Cows and other domestic animals in the Qumbu region of the Eastern Cape will be vaccinated against rabies from Wednesday after a cow bit the leg of a schoolteacher who subsequently died.
The provincial department of rural development and agrarian reform is set to meet traditional leaders in the area.
The cow attack happened on December 21 2020.
The department said it received a report from its “officials based in the OR Tambo district, [saying] a cow with a newly born calf attacked and bit a woman at Mdeni A/A in Qumbu”.
“Veterinary scientists from the department suspected the animal’s behaviour to be induced by rabies. A team of veterinary specialists was sent to conduct an assessment of the animal and the finding was that the animal did not exhibit clinical symptoms of rabies.”
TimesLIVE’s sister publication, HeraldLIVE named the deceased as Zininzi Mthethandaba. She was laid to rest on Saturday.
A meeting was held between the owner of the cow, veterinary scientists and traditional leaders in the village and it was decided the animal be euthanised.
“The owner later reneged on the agreement,” said the department, which wanted the cow to be taken to Dohne Research Station for further examination.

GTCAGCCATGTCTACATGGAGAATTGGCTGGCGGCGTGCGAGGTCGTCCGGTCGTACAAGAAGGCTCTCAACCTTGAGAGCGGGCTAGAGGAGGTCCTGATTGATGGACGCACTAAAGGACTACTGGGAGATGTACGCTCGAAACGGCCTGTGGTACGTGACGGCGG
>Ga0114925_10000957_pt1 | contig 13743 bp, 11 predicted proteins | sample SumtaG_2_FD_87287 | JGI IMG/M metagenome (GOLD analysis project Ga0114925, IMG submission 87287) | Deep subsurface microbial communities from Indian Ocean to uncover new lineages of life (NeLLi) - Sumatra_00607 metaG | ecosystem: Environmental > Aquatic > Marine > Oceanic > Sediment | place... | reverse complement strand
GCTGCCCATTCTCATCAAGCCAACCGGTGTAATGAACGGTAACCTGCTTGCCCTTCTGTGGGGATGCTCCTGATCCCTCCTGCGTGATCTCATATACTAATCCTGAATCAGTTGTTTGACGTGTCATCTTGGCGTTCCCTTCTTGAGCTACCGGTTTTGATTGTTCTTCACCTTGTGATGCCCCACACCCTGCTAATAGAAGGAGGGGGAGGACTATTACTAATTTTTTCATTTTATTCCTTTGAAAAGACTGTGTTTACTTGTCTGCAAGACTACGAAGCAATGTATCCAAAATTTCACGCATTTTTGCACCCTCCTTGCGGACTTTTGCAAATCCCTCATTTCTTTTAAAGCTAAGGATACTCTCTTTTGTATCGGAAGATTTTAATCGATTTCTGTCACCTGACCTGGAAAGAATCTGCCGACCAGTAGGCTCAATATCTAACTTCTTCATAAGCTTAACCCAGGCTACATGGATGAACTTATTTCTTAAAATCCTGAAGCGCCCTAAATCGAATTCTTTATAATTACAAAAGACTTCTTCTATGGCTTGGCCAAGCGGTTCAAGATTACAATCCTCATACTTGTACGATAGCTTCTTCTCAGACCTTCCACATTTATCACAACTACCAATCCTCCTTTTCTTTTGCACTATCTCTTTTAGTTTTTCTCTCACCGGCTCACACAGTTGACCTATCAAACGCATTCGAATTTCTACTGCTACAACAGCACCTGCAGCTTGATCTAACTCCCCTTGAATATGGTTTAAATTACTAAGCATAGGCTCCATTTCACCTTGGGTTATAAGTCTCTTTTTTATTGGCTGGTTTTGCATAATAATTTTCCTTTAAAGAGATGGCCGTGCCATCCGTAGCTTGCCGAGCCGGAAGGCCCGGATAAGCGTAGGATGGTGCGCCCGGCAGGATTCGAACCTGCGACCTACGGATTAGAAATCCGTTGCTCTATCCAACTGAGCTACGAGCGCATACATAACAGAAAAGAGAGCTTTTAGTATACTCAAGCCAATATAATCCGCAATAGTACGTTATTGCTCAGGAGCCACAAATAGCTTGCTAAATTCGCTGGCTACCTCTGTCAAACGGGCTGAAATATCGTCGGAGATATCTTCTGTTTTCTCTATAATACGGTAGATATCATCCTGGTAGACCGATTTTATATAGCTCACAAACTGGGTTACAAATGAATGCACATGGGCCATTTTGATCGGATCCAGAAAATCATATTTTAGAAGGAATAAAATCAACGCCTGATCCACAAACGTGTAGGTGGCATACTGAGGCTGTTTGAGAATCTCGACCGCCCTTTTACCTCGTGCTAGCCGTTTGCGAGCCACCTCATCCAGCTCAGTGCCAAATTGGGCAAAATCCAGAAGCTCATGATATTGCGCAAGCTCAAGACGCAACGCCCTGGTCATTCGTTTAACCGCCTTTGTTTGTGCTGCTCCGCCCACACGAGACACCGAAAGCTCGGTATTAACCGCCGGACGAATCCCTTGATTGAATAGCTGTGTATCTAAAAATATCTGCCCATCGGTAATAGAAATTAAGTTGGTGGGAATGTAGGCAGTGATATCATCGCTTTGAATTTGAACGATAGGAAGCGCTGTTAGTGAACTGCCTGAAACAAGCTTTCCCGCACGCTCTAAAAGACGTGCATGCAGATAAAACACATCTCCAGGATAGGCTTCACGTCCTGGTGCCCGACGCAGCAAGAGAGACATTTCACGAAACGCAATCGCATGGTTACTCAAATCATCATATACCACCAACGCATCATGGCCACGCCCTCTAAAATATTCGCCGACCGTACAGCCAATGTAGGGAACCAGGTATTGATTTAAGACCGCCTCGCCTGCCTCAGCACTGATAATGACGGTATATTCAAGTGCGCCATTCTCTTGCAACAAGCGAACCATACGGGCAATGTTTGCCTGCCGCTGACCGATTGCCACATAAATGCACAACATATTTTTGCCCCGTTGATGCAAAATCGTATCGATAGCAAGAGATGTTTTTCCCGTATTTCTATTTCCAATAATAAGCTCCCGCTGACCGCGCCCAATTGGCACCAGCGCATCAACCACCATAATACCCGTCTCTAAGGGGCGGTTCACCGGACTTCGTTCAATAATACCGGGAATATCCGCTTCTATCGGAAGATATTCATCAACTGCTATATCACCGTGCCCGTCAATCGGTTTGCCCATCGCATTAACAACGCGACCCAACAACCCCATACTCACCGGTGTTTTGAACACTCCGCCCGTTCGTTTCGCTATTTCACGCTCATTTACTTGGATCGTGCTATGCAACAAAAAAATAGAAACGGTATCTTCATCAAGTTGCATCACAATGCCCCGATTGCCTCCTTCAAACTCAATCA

MEC Nomakhosazana Meth conveyed her condolences to the woman’s family.
She said her department was aware the community was now living in fear of such attacks and her department would do all it could to prevent that.
Veterinary specialist Dr Chris Jansen van Vuuren told TimesLIVE it was important for rabies to be completely ruled out, considering the attack occurred in an area possibly inhabited by foxes or other wildlife which could transmit rabies.
He stressed that cows with calves tended to be very territorial, especially if they were Brahman cattle, and would inflict harm if they sensed danger.
“They could even trample you to death,” he said.
He said it could have been motherly instinct that kicked in or rabies, but this required further scrutiny.
In cows, rabies led to neurological disorders which at times showed themselves in the form of hydrophobia. This would cause the cow to be thirsty but looking at water would scare them.
“They would also hit objects with their heads, which is very unusual behaviour. This is transmittable to humans and should therefore not be written off but be thoroughly investigated.”
Jansen van Vuuren said it was important for the cow to be kept in a proper holding facility where its temperature could be taken and tongue observed to check if it was salivating.
“Also worth noting would be whether it was still mothering its calf during this time. You cannot make a call on a distant evaluation.”
He said it was possible the cow could have retained the placenta after the birth of the calf, causing it to be agitated. Whether the cow was part of a herd also played an important role in its reaction to possible danger.
“If she is a loner, her reaction would have been severe to protect her calf,” said Jansen van Vuuren.
If rabies was suspected, the animal would need to be put down and its brain taken for evaluation. Individuals who were in contact with the animal would need to be treated for rabies.
TimesLIVE (TMG Digital)